By the beginning of April 2017 I had everything worked out: I would stay here on Jinja until mid-June, spent the summer in the UK and return to Bocas in September, as I had done last year. I would use that time to help my dad and work on my next book, Top of the World – the story of the second year of The Odyssey Expedition.
Carl and Marcela were up for island-sitting, and I would have plenty of time to get things completely excellent for their stay.
A proofing copy of Man of the World would be winging its way to me from my publisher, Jared before the end of the month. It was all very exciting!
Under my house I set up the Jinja Island cinema, and invited CJ and Jess over to watch Moonlight in the twilight.
But then, on April 18th 2017, I awoke to find my phone alight with notifications.
The British Prime Minister, Theresa May, had called a snap election for June 8th.
While I was back in the UK in January, after attending that anti-Brexit rally in Liverpool, I wrote to my local Labour MP, Stephen Twigg. imploring him to not vote with the rival Conservative party to enact Article 50 of the Lisbon Treaty, the legal mechanism for the UK leaving the EU.
I will go into this matter in more detail on my upcoming Project Hope blog, but suffice to say, doing so would not only be utterly pointless (the Conservatives had a majority, they didn’t need the extra votes), it would also be incredibly foolhardy, as no groundwork, preparation, preliminary discussions or anything had been done, and Labour would be better placed pointing this out to the government (and the media) rather than just going along with it like a bunch of f***wits.
I said that if he voted with the Tories, I would stand against him in the next general election, thinking that wouldn’t be until 2020.
Since Mr Twigg had indeed voted with the Conservatives on this bill, I really didn’t have much of a choice, you see unfortunately for me, and unlike 99% of the wankers in Parliament, I’m a man of my word. If I say I’m going to do something, I damn well do it. See also: visiting every country in the world without flying, and winning an island on a gameshow.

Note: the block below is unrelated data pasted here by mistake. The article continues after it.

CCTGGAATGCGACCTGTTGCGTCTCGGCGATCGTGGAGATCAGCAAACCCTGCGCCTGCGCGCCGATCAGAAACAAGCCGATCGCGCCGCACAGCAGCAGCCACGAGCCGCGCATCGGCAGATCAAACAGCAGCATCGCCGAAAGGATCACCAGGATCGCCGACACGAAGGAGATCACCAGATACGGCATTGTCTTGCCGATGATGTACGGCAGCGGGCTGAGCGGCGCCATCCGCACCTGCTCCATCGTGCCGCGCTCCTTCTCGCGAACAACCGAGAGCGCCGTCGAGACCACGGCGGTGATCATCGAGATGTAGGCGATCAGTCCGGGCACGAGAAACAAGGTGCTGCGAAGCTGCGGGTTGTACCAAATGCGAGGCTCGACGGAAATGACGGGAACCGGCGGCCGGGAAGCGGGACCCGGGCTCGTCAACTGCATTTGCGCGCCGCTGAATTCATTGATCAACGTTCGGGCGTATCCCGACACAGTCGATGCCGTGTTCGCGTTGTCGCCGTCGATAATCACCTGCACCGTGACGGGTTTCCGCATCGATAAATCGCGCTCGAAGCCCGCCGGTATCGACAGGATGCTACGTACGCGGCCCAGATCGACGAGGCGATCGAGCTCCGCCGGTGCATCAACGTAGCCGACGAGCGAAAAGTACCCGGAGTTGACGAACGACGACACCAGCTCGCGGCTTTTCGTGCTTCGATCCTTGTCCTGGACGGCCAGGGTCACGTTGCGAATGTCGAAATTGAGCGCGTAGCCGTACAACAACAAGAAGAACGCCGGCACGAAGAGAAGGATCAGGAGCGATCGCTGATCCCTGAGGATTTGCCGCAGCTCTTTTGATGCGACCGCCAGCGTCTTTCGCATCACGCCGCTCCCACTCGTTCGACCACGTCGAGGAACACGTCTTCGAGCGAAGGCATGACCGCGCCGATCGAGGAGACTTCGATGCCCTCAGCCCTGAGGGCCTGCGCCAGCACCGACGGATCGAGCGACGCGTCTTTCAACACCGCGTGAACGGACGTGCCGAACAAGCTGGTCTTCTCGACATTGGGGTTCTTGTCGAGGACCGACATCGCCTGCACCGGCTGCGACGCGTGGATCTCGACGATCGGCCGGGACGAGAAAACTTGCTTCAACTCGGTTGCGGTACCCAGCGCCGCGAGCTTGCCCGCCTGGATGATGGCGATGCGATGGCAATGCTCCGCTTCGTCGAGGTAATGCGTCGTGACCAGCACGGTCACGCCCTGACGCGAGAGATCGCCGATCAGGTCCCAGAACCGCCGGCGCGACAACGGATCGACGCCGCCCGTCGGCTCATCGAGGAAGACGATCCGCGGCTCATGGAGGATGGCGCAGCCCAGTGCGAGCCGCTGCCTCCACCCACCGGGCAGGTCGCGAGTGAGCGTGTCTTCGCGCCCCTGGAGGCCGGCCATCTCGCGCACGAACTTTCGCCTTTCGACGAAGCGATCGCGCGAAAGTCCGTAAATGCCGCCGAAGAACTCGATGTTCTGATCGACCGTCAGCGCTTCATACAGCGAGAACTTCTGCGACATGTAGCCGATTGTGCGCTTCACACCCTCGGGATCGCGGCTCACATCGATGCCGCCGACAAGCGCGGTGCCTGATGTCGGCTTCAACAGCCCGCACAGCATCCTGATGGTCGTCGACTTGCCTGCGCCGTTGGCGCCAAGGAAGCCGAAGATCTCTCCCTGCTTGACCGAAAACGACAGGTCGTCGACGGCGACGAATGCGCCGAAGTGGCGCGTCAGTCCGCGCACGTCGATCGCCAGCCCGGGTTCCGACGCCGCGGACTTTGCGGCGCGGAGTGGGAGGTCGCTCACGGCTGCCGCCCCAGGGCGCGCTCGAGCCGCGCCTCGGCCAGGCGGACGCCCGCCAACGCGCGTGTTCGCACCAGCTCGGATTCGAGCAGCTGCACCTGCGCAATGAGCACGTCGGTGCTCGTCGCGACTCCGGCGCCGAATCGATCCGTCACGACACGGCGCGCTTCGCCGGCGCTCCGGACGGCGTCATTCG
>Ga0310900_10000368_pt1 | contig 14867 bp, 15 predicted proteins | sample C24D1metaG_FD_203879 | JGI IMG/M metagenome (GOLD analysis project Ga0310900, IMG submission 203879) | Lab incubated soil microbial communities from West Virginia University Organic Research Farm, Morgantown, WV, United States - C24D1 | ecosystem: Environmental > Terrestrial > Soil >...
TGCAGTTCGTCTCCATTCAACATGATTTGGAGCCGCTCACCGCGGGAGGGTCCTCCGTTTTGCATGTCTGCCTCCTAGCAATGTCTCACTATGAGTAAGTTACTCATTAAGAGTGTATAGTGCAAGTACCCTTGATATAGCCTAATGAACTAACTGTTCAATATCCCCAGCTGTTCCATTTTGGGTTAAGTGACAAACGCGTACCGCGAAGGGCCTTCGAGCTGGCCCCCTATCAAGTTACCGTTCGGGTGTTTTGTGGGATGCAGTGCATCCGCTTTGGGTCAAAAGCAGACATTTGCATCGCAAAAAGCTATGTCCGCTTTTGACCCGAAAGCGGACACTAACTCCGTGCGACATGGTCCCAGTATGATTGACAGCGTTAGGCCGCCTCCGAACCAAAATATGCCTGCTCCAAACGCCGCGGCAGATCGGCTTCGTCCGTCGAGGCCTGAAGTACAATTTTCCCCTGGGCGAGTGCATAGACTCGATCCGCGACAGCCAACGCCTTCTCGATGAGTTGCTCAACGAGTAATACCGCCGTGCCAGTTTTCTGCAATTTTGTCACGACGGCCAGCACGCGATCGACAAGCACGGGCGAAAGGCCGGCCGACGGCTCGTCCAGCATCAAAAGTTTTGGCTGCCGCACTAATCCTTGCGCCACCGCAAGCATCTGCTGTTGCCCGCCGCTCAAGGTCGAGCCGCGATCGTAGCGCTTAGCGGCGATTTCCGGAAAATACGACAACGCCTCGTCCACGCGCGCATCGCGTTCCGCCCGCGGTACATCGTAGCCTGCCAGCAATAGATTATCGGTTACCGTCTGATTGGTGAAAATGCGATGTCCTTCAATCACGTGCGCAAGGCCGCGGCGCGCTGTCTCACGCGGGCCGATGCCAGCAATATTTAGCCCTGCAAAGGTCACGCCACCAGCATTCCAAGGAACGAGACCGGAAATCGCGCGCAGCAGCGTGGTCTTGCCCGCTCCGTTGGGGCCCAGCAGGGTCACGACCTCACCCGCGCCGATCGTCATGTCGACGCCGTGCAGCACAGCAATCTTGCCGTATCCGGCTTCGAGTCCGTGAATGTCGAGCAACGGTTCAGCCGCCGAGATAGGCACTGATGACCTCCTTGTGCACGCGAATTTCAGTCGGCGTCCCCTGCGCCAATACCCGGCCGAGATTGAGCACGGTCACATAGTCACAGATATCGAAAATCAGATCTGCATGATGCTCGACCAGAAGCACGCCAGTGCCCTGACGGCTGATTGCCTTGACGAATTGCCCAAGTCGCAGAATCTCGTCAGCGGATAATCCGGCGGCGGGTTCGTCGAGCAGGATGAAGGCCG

And so I had just a week to get my shit together and head back to the UK. An American couple I knew agreed to look after the island (and Campesino) until Carl and Marcela arrive in June.
My last night on Jinja Island I photographed the stars in the sky and played music on the boat dock. The bioluminescence glowed in the dark water below. I’m going to miss this place.
The morning of my last day on Jinja began as the sun rose over the Caribbean Sea…
I waved goodbye to my home, my humble shack in the jungle. I thought I would be leaving for just a few months. As things turned out, it would be a lot longer than that.
I stood beneath the famous Jinja Island oar for one last photo…
Said goodbye to Campo…
…and floated away.
Exactly three years to the day since it began, my life on Jinja Island came to an end. It was a wild ride.
I learnt a lot about myself and my abilities. Living off-grid is a steep learning curve. I picked up a ton of new skills: from how to fettle a boat to how to fix a generator, run a solar set-up, install a flush toilet, build a staircase, lay floorboards, look after chickens, find poison dart frogs, make chocolate, grow bananas and plait palm fronds.
I made a stack of new friends and had the pleasure of hosting many of my old ones.
My parents came to Jinja, and I’m so glad they did while my dad was still relatively compos mentis. In my time on the island more than 250 people came to visit. Living on my own island was not as lonely as you might expect.
When the water was still and the sun was shining, it was paradise. There was a magic in the air, a soft walm calmness and an enveloping beauty like I’ve never known.
I won some and lost some, dusted myself down, and tried again.
But above all other things, I lived. I lived on an island in Panama, and squeezed every last drop of fun, delight and adventure out of the experience.
Goodbye Campo. Goodbye Jinja. I love you x